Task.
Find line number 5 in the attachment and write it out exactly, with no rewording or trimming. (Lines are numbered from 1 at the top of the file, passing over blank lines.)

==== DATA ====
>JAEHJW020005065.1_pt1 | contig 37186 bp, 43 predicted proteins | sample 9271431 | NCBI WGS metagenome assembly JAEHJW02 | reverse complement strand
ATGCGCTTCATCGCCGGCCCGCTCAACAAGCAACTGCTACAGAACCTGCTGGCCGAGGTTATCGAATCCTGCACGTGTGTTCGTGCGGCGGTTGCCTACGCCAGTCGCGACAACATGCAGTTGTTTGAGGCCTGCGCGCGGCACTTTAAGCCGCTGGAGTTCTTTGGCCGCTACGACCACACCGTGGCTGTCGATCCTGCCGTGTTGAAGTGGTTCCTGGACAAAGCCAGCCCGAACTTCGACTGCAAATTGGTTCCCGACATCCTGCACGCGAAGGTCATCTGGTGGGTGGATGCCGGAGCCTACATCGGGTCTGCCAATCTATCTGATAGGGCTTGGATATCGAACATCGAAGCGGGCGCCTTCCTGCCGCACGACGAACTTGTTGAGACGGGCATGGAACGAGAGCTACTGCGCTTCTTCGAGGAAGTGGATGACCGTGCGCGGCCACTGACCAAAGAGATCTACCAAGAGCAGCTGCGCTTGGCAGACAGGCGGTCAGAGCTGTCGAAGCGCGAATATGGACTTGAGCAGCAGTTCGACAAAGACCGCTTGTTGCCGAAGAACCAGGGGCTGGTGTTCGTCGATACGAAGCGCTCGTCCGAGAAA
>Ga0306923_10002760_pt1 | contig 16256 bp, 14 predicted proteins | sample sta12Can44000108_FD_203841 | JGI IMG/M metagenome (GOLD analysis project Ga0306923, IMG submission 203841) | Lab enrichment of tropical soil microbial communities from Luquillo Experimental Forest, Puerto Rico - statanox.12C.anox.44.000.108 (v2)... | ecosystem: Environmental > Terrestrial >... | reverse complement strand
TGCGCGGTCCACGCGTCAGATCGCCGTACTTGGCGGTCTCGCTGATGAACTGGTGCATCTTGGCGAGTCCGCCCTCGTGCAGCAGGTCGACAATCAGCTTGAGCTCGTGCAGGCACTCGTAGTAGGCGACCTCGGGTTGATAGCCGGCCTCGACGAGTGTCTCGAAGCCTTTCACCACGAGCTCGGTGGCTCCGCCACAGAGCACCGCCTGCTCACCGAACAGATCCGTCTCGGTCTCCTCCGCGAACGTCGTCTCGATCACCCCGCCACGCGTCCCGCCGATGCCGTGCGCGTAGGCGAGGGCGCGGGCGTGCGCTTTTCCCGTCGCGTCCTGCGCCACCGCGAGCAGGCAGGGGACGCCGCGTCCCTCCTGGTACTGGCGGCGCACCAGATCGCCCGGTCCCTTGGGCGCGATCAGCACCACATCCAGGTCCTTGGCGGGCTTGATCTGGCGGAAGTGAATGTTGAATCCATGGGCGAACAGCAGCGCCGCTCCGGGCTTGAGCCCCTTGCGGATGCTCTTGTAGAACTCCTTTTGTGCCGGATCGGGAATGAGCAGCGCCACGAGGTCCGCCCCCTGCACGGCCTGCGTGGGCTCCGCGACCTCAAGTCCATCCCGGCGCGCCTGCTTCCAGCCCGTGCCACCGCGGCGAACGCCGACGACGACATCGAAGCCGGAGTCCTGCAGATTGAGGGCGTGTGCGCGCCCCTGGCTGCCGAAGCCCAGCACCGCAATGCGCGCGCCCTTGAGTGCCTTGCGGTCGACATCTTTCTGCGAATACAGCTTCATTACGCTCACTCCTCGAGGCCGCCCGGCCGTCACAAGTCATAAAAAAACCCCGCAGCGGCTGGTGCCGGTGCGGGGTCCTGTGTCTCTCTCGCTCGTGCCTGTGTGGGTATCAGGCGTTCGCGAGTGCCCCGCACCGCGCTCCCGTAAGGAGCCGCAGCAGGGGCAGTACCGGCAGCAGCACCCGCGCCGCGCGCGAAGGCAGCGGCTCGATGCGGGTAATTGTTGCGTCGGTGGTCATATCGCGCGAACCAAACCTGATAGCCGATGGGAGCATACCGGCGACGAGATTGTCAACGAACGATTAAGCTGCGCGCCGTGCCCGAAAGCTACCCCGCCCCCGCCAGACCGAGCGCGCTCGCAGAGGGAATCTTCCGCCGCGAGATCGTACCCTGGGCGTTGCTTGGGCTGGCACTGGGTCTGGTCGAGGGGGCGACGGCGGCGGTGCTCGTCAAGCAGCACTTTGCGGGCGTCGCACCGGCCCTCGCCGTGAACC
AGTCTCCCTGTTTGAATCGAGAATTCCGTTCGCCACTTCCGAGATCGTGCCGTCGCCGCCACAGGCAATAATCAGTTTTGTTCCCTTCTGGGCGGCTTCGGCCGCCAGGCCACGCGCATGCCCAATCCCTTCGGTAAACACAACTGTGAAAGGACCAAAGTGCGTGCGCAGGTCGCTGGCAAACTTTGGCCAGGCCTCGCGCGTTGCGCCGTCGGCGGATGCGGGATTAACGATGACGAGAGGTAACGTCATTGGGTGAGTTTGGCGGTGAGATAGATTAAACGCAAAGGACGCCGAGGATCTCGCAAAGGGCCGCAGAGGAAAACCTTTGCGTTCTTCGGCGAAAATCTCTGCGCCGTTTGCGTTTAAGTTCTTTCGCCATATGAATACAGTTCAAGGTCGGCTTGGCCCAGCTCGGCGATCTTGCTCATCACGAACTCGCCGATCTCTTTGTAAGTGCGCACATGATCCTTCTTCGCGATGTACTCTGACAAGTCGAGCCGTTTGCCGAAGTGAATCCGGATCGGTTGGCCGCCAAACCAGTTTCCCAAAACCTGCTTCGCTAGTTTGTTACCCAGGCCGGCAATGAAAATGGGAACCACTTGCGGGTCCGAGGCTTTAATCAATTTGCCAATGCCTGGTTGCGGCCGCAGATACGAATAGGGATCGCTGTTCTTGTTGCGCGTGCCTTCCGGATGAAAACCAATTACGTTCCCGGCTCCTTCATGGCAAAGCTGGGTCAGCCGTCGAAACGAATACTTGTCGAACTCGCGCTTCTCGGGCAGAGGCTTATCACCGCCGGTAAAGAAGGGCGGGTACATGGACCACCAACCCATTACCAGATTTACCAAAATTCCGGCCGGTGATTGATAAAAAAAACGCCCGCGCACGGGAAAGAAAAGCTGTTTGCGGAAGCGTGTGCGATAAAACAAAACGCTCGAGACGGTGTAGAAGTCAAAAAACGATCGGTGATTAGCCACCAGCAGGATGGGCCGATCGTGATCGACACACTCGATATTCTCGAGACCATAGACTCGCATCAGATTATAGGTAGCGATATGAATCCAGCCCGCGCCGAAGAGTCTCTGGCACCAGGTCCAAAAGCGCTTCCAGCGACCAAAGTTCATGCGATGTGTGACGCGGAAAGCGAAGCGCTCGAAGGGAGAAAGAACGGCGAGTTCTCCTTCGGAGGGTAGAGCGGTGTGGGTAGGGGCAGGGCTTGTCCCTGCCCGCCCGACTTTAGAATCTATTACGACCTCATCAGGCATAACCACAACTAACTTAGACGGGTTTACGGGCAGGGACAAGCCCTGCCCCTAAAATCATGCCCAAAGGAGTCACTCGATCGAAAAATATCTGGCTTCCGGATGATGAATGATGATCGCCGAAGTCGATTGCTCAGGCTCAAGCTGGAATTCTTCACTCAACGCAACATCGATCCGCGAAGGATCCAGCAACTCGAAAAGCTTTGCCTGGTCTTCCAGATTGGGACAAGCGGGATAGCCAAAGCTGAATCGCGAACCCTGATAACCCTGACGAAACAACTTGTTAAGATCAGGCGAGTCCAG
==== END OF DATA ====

AGTCTCCCTGTTTGAATCGAGAATTCCGTTCGCCACTTCCGAGATCGTGCCGTCGCCGCCACAGGCAATAATCAGTTTTGTTCCCTTCTGGGCGGCTTCGGCCGCCAGGCCACGCGCATGCCCAATCCCTTCGGTAAACACAACTGTGAAAGGACCAAAGTGCGTGCGCAGGTCGCTGGCAAACTTTGGCCAGGCCTCGCGCGTTGCGCCGTCGGCGGATGCGGGATTAACGATGACGAGAGGTAACGTCATTGGGTGAGTTTGGCGGTGAGATAGATTAAACGCAAAGGACGCCGAGGATCTCGCAAAGGGCCGCAGAGGAAAACCTTTGCGTTCTTCGGCGAAAATCTCTGCGCCGTTTGCGTTTAAGTTCTTTCGCCATATGAATACAGTTCAAGGTCGGCTTGGCCCAGCTCGGCGATCTTGCTCATCACGAACTCGCCGATCTCTTTGTAAGTGCGCACATGATCCTTCTTCGCGATGTACTCTGACAAGTCGAGCCGTTTGCCGAAGTGAATCCGGATCGGTTGGCCGCCAAACCAGTTTCCCAAAACCTGCTTCGCTAGTTTGTTACCCAGGCCGGCAATGAAAATGGGAACCACTTGCGGGTCCGAGGCTTTAATCAATTTGCCAATGCCTGGTTGCGGCCGCAGATACGAATAGGGATCGCTGTTCTTGTTGCGCGTGCCTTCCGGATGAAAACCAATTACGTTCCCGGCTCCTTCATGGCAAAGCTGGGTCAGCCGTCGAAACGAATACTTGTCGAACTCGCGCTTCTCGGGCAGAGGCTTATCACCGCCGGTAAAGAAGGGCGGGTACATGGACCACCAACCCATTACCAGATTTACCAAAATTCCGGCCGGTGATTGATAAAAAAAACGCCCGCGCACGGGAAAGAAAAGCTGTTTGCGGAAGCGTGTGCGATAAAACAAAACGCTCGAGACGGTGTAGAAGTCAAAAAACGATCGGTGATTAGCCACCAGCAGGATGGGCCGATCGTGATCGACACACTCGATATTCTCGAGACCATAGACTCGCATCAGATTATAGGTAGCGATATGAATCCAGCCCGCGCCGAAGAGTCTCTGGCACCAGGTCCAAAAGCGCTTCCAGCGACCAAAGTTCATGCGATGTGTGACGCGGAAAGCGAAGCGCTCGAAGGGAGAAAGAACGGCGAGTTCTCCTTCGGAGGGTAGAGCGGTGTGGGTAGGGGCAGGGCTTGTCCCTGCCCGCCCGACTTTAGAATCTATTACGACCTCATCAGGCATAACCACAACTAACTTAGACGGGTTTACGGGCAGGGACAAGCCCTGCCCCTAAAATCATGCCCAAAGGAGTCACTCGATCGAAAAATATCTGGCTTCCGGATGATGAATGATGATCGCCGAAGTCGATTGCTCAGGCTCAAGCTGGAATTCTTCACTCAACGCAACATCGATCCGCGAAGGATCCAGCAACTCGAAAAGCTTTGCCTGGTCTTCCAGATTGGGACAAGCGGGATAGCCAAAGCTGAATCGCGAACCCTGATAACCCTGACGAAACAACTTGTTAAGATCAGGCGAGTCCAG